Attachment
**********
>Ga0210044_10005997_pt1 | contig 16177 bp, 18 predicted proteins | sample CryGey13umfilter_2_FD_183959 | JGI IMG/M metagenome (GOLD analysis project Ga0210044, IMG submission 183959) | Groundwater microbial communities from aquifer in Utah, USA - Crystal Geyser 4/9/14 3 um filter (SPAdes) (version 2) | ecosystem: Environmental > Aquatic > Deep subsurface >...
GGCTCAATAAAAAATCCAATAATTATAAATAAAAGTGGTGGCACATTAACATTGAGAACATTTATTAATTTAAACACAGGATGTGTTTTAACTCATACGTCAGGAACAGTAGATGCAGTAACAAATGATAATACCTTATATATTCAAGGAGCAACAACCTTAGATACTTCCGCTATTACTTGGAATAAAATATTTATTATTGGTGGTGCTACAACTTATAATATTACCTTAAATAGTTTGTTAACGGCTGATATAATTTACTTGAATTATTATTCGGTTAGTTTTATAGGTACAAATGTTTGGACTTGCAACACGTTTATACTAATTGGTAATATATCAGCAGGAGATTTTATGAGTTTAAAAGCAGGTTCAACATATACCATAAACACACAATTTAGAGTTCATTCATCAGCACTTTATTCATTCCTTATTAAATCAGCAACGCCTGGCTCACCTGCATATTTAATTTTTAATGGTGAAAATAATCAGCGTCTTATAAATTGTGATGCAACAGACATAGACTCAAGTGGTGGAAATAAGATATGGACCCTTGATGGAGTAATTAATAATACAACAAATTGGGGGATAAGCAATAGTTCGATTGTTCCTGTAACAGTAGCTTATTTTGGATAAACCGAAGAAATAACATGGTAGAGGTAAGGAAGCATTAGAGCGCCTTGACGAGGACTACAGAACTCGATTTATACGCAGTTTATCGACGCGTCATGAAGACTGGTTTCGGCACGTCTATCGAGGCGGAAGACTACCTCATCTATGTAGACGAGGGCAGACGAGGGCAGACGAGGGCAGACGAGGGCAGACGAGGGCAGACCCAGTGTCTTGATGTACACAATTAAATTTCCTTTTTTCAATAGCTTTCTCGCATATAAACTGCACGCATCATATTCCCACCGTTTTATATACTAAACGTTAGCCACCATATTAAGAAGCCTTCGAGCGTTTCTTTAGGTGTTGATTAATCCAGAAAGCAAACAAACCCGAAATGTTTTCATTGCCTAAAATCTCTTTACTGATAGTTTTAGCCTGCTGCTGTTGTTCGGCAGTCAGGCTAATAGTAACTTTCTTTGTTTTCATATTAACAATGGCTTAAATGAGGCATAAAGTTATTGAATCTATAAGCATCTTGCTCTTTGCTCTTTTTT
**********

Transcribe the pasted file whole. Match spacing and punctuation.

>Ga0210044_10005997_pt1 | contig 16177 bp, 18 predicted proteins | sample CryGey13umfilter_2_FD_183959 | JGI IMG/M metagenome (GOLD analysis project Ga0210044, IMG submission 183959) | Groundwater microbial communities from aquifer in Utah, USA - Crystal Geyser 4/9/14 3 um filter (SPAdes) (version 2) | ecosystem: Environmental > Aquatic > Deep subsurface >...
GGCTCAATAAAAAATCCAATAATTATAAATAAAAGTGGTGGCACATTAACATTGAGAACATTTATTAATTTAAACACAGGATGTGTTTTAACTCATACGTCAGGAACAGTAGATGCAGTAACAAATGATAATACCTTATATATTCAAGGAGCAACAACCTTAGATACTTCCGCTATTACTTGGAATAAAATATTTATTATTGGTGGTGCTACAACTTATAATATTACCTTAAATAGTTTGTTAACGGCTGATATAATTTACTTGAATTATTATTCGGTTAGTTTTATAGGTACAAATGTTTGGACTTGCAACACGTTTATACTAATTGGTAATATATCAGCAGGAGATTTTATGAGTTTAAAAGCAGGTTCAACATATACCATAAACACACAATTTAGAGTTCATTCATCAGCACTTTATTCATTCCTTATTAAATCAGCAACGCCTGGCTCACCTGCATATTTAATTTTTAATGGTGAAAATAATCAGCGTCTTATAAATTGTGATGCAACAGACATAGACTCAAGTGGTGGAAATAAGATATGGACCCTTGATGGAGTAATTAATAATACAACAAATTGGGGGATAAGCAATAGTTCGATTGTTCCTGTAACAGTAGCTTATTTTGGATAAACCGAAGAAATAACATGGTAGAGGTAAGGAAGCATTAGAGCGCCTTGACGAGGACTACAGAACTCGATTTATACGCAGTTTATCGACGCGTCATGAAGACTGGTTTCGGCACGTCTATCGAGGCGGAAGACTACCTCATCTATGTAGACGAGGGCAGACGAGGGCAGACGAGGGCAGACGAGGGCAGACGAGGGCAGACCCAGTGTCTTGATGTACACAATTAAATTTCCTTTTTTCAATAGCTTTCTCGCATATAAACTGCACGCATCATATTCCCACCGTTTTATATACTAAACGTTAGCCACCATATTAAGAAGCCTTCGAGCGTTTCTTTAGGTGTTGATTAATCCAGAAAGCAAACAAACCCGAAATGTTTTCATTGCCTAAAATCTCTTTACTGATAGTTTTAGCCTGCTGCTGTTGTTCGGCAGTCAGGCTAATAGTAACTTTCTTTGTTTTCATATTAACAATGGCTTAAATGAGGCATAAAGTTATTGAATCTATAAGCATCTTGCTCTTTGCTCTTTTTT